Iowa offense showcases its brazen fourth-down genius with another crazy fake field-goal touchdown

Danny Lawhon
Hawk Central

Kirk Ferentz, Brian Ferentz and LeVar Woods are looking like the Kings of Crazy on the college football field.

Or, the way their plays are hitting, we probably should be saying the Kings of "So Crazy, It Just Might Work."

Iowa Hawkeyes quarterback Nate Stanley (4) signals during the first quarter against the Penn State Nittany Lions at Beaver Stadium.

Three weeks after converting a swinging-gate field goal shovel run play to perfection against Minnesota, the 18th-ranked Hawkeyes struck again in Saturday's first quarter against No. 16 Penn State.

This conversion, though — it makes the first one look like child's play.

Iowa was ahead 5-0 after a sufficiently wild enough first 9 minutes and change of the game. The Hawkeyes faced a fourth-and-goal from the Penn State 10-yard line, and quarterback Nate Stanley had been just 2-for-7 for 43 yards.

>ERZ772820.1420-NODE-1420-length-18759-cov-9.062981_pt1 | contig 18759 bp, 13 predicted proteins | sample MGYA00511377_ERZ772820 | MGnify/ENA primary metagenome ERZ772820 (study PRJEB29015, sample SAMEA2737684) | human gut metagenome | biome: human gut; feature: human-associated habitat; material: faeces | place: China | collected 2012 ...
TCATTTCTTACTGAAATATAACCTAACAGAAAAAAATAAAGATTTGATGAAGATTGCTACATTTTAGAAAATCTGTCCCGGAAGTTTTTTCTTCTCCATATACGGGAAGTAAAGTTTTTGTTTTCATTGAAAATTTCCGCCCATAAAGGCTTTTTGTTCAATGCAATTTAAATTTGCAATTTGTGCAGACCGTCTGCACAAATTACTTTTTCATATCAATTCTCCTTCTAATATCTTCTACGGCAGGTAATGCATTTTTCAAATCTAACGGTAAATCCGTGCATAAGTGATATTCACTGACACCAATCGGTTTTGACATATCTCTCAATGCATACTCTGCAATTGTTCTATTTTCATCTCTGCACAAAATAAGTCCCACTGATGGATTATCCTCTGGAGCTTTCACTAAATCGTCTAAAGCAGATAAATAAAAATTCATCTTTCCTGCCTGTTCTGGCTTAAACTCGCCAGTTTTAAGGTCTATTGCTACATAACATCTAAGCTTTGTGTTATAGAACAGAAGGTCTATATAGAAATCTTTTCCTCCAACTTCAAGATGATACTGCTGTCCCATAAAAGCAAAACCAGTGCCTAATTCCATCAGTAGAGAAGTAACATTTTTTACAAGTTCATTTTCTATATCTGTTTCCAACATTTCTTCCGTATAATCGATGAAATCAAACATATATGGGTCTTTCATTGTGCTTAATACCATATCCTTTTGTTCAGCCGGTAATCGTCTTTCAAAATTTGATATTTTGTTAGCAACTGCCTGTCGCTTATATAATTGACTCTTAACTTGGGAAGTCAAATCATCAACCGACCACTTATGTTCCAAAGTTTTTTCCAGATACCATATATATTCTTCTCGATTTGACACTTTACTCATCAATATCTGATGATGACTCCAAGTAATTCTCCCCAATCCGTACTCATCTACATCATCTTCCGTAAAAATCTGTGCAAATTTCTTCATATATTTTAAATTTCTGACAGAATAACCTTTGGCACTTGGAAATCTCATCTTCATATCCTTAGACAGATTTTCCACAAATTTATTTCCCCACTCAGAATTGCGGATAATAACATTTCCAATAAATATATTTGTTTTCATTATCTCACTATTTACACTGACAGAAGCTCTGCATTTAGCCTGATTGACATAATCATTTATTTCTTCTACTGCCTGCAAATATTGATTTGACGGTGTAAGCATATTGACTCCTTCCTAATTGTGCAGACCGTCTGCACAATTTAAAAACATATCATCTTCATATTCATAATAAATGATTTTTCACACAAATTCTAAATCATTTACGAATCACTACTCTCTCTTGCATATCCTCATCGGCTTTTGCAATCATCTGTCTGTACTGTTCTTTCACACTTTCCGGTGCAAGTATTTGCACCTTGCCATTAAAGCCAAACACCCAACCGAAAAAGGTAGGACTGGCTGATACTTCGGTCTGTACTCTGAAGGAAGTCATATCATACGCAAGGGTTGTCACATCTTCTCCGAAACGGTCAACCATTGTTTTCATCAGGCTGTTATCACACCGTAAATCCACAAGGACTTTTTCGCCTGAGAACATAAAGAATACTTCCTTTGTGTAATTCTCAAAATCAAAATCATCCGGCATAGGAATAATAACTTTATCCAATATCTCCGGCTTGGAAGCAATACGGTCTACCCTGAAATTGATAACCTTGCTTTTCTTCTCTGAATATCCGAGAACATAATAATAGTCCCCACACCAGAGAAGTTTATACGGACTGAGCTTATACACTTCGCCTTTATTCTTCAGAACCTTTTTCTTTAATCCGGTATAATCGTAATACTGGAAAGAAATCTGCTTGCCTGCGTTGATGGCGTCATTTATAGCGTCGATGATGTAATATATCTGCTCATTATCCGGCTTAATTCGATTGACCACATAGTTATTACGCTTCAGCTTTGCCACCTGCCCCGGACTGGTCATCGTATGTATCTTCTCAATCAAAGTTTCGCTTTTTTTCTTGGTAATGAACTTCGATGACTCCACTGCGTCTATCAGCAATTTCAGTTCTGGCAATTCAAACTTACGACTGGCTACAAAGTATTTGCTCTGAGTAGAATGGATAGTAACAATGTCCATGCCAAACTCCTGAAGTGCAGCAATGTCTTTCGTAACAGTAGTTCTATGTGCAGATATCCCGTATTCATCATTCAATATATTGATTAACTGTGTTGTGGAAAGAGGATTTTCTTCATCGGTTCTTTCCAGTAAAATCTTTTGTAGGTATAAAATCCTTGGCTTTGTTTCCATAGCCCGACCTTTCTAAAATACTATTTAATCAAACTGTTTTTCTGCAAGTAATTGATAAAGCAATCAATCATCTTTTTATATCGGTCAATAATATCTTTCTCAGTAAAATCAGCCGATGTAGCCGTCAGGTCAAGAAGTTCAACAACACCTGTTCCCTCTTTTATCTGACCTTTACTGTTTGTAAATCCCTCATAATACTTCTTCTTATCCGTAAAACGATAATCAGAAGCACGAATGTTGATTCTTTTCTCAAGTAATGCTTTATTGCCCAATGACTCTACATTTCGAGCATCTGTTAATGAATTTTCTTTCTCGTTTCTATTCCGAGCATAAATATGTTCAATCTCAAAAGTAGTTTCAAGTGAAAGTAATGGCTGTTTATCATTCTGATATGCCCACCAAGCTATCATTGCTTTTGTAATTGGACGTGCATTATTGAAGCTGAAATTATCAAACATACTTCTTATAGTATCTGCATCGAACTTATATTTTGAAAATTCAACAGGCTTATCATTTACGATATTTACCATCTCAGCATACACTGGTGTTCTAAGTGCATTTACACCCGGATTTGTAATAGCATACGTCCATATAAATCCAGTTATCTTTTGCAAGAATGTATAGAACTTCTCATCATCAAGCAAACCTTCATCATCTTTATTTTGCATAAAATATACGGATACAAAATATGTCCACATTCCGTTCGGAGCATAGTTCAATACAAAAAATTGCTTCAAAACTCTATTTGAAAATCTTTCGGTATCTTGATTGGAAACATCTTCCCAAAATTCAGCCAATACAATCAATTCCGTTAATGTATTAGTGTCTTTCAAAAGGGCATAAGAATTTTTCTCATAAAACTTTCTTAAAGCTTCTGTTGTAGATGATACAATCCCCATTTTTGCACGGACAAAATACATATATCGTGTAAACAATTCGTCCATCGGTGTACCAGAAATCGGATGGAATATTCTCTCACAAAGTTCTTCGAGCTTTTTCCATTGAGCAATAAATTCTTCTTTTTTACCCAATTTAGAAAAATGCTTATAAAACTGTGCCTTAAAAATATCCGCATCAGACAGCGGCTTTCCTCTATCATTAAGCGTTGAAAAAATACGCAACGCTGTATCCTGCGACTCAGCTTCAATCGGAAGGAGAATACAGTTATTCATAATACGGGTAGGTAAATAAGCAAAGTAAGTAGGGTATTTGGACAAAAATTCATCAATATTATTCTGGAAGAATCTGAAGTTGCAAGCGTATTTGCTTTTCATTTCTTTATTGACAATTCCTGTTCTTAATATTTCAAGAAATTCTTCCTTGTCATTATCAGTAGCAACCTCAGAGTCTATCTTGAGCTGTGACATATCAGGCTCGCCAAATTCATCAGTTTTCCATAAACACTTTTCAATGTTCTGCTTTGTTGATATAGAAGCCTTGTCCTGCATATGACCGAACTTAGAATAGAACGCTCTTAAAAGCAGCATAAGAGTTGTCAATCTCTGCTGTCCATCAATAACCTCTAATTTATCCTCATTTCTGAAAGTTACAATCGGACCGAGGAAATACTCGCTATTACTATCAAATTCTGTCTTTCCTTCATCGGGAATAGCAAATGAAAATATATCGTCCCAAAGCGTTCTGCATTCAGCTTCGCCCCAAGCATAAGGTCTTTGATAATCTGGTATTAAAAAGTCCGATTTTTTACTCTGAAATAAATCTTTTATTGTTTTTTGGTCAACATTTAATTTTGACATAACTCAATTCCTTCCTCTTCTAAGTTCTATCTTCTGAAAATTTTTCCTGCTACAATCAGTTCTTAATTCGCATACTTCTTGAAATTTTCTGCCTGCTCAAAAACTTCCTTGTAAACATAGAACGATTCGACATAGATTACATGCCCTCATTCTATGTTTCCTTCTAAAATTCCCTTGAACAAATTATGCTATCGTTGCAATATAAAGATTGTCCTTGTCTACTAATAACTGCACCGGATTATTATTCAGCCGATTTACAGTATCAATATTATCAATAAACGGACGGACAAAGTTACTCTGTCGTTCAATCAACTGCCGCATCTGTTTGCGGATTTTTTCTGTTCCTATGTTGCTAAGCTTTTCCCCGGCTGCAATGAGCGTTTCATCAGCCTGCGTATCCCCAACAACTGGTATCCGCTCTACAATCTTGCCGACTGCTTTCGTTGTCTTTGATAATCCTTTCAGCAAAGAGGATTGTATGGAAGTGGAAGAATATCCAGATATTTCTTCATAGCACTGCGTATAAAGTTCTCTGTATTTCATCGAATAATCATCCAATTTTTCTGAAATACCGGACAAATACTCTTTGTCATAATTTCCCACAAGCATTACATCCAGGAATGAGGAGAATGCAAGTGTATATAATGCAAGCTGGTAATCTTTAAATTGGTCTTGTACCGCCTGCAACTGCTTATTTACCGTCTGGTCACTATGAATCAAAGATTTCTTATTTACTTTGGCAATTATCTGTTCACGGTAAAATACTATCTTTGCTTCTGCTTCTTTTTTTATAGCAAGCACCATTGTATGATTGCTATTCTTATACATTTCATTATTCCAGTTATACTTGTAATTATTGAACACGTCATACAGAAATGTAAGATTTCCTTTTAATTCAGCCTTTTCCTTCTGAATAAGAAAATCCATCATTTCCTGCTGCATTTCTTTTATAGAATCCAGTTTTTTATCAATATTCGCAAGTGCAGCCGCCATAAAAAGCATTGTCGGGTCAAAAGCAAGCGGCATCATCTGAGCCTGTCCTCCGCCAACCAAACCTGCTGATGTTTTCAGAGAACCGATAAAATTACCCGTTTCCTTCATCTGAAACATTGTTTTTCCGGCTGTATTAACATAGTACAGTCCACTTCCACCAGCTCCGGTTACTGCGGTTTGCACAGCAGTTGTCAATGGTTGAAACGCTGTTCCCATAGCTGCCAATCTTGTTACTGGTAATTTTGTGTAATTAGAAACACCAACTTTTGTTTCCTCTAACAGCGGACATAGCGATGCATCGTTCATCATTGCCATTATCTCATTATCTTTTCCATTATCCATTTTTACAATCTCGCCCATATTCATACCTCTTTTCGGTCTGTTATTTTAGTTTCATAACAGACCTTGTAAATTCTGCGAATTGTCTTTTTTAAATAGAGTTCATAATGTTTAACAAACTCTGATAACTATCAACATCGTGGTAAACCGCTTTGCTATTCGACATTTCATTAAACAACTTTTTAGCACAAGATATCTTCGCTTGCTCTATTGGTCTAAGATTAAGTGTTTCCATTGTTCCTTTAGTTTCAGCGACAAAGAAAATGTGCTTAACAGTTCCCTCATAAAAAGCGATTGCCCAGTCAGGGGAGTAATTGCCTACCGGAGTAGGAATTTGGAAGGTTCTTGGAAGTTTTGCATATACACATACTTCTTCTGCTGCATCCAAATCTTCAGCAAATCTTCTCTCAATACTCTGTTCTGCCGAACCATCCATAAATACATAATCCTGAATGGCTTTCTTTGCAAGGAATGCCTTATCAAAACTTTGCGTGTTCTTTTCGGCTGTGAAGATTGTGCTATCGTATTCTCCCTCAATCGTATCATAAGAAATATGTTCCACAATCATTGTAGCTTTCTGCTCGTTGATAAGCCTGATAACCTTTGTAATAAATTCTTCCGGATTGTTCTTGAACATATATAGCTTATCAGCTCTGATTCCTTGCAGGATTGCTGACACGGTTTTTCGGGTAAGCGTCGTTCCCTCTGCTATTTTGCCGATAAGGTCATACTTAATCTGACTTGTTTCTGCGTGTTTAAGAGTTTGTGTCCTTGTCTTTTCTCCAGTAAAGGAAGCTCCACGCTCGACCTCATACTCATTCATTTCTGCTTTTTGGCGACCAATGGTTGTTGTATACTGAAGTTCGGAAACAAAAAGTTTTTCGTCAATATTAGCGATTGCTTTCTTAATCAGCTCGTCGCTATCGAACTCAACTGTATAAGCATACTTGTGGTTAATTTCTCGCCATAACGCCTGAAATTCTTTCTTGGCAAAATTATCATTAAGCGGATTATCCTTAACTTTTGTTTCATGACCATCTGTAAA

So, naturally, Iowa offensive coordinator Brian Ferentz lined up punter (and field-goal holder) Colten Rastetter in the shotgun. Special teams coach Woods oversees the execution. Rastetter took the snap, rolled a bit to his right and lofted a floating pass across his body to — of course! — defensive lineman Sam Brincks.

Brincks made a rather impressive over-the-shoulder grab, and Penn State found itself dumbfounded. And down 12-0.

Just watch.

As you might expect, people went crazy. And that included several prominent Iowa alums.

Once you watch the play back, you can appreciate some of the nuance in the misdirection. Hockenson, who was on the left, stepped back into the backfield, thus making Brincks the tight end on the left side. Penn State probably had the Hockenson move scouted from the previous Minnesota tape.

But Brincks blocked briefly, went out for the pass, and you know the rest.

Another good observation from our columnist, Chad Leistikow, who wondered if Iowa was playing the long con with some similar theatrics on its first offensive possession.

Despite the huge highlight play, this game had so much more to go after the first quarter. The Hawkeyes couldn't find the end zone on offense, ultimately falling 30-24. 

LEISTIKOW:First-and-goal regret, frustration for Hawkeyes in crushing Penn State loss

ANALYSIS:Hawkeyes can only blame themselves after squandering chance to upset Penn State